- Eric D. Williams, ESPN San Diego Chargers reporter
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SAN DIEGO -- There's no how-to instructional manual for how to be an NFL head coach.
If that were the case, postgame tirades by former head coaches Jim Mora and Dennis Green would not continue to pile up YouTube hits.
Two of the six new head coaching hires who had never served at the NFL level until this season will meet Sunday. Mike McCoy’s San Diego Chargers travel to Florida to take on Gus Bradley’s Jacksonville Jaguars.
At 3-3, McCoy has the same record as Chip Kelly in Philadelphia and Rob Chudzinski at Cleveland through six games.
Doug Marrone in Buffalo is a game back at 2-4. Marc Trestman’s Chicago Bears leads the pack at 4-2. And Bradley’s Jaguars bring up the rear at 0-6.
McCoy honed his coaching chops working as an offensive assistant under coach John Fox in Carolina and at Denver, including four seasons as the Broncos offensive coordinator. Like every NFL coach, McCoy adheres to a rigid daily schedule, and is a stickler for details.
McCoy also understands the importance of hiring coaches that make your job easier. His coaching staff includes a former head coach in offensive coordinator Ken Whisenhunt, and defensive coordinator John Pagano, who has been with the Chargers’ organization since 2002.
“The great thing is, I’m surrounded by a bunch of good people,” McCoy said. “That was the most important thing in putting this staff together and bringing certain people in throughout the organization to help out, because when you surround yourself with good people, good things will happen.
“If I don’t have the answer to something, I can quickly ask someone else and they’ll have the answer for me. I’m still learning. I’ve made some mistakes. Whether it is in day-to-day operations around here on the field, there are some things, when I look back, I wish I could change. I’m making notes as we go along. I think the most important thing is the players are buying in to what we’re trying to do here. That’s the key. It’s all about the players.”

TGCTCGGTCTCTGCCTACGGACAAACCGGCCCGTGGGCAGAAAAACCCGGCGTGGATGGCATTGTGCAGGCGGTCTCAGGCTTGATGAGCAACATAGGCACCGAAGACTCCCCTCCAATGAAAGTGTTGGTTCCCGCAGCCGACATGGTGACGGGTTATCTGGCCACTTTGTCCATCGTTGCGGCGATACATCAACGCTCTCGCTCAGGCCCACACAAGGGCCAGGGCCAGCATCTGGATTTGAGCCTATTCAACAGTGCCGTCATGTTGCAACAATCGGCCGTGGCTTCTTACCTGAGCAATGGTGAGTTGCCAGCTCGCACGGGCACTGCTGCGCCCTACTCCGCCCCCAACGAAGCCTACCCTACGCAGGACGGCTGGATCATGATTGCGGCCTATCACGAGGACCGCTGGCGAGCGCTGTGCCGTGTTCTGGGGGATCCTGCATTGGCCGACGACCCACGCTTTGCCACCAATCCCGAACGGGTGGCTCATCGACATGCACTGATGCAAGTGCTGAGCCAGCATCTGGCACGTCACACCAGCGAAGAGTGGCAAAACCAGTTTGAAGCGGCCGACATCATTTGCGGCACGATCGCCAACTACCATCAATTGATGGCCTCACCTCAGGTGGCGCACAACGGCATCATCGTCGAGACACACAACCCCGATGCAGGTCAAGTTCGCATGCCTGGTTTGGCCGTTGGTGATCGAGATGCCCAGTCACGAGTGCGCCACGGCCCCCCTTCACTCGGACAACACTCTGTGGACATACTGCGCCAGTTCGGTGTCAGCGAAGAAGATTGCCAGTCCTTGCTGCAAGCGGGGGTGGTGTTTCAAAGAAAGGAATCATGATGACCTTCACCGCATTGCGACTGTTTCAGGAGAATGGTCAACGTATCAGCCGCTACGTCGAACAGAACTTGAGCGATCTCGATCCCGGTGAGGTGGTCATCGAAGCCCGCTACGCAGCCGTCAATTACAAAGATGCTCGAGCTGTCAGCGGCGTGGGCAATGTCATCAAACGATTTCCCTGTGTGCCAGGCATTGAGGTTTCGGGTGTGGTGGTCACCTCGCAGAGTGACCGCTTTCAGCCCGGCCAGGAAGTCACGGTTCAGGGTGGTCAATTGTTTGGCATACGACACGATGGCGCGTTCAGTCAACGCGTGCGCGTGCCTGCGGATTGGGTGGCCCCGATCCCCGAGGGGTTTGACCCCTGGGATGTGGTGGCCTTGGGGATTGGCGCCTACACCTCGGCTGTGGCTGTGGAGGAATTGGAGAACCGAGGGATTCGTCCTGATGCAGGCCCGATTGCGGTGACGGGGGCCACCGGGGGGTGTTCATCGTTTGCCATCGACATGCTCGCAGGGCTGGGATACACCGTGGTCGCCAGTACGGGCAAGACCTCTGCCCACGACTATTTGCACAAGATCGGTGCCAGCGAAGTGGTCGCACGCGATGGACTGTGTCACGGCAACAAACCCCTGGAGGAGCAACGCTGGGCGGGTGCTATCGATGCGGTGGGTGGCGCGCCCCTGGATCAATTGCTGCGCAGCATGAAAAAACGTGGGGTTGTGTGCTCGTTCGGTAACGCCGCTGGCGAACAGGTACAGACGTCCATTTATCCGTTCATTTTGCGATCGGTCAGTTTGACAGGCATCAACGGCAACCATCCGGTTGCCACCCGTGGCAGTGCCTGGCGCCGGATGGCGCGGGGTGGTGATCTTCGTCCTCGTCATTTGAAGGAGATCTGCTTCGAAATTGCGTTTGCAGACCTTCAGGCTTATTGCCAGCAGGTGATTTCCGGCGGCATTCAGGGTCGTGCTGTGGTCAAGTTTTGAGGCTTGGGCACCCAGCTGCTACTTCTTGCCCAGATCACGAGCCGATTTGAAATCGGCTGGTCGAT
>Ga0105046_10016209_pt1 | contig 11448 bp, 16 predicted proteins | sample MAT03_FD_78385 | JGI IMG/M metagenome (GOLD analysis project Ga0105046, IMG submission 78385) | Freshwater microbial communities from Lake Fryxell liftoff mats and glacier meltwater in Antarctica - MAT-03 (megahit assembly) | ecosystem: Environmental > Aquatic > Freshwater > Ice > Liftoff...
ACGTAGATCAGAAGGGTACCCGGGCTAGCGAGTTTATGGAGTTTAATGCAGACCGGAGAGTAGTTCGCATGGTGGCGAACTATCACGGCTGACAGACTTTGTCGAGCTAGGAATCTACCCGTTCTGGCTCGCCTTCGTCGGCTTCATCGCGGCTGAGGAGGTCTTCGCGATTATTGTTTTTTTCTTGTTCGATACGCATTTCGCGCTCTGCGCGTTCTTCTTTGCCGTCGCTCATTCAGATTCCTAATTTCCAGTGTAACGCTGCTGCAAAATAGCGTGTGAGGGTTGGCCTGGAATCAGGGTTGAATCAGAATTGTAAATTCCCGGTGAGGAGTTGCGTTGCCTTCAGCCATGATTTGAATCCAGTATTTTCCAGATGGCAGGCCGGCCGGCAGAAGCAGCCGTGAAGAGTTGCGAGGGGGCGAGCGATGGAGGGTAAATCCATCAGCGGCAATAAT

Like McCoy, Bradley said earning the trust of his players has been one of his main goals as he tries to turn things around in Jacksonville. Bradley saw up close how the rebuilding process works during his time as defensive coordinator for Pete Carroll in Seattle. Bradley was hired by Jim L. Mora to serve as Seahawks defensive coordinator in 2009, then stayed on when Carroll took over a year later.
Before that, he coached linebackers for Tampa Bay under defensive coordinator Monte Kiffin and head coach Jon Gruden.
So Bradley understands how to balance being patient with the progress of his team, along with instilling a sense of urgency in the daily performance of his players and coaching staff.
“In this profession, especially being a head coach, your convictions are going to be challenged,” Bradley said. “I think that going through that with all of those guys, I think it’s given me an opportunity to really have some solid convictions about how we want to go about doing it.
“If you came down and visited us, you would see a flavor of Seattle with Pete [Carroll], a flavor from Jim [Mora], a flavor from John Gruden -- you might feel all of that. But I think the biggest thing for me is I just want to stay true to myself. I’m not Pete Carroll and I’m not Jon Gruden, but I like some of their ideas and how they approach things. As long as it fits my personality, then you will see that flavor here.”
SAN DIEGO -- There's no how-to instructional manual for how to be an NFL head coach.If that were the case, postgame tirades by former head coaches Jim Mora and Dennis Green would not continue to pile up YouTube hits.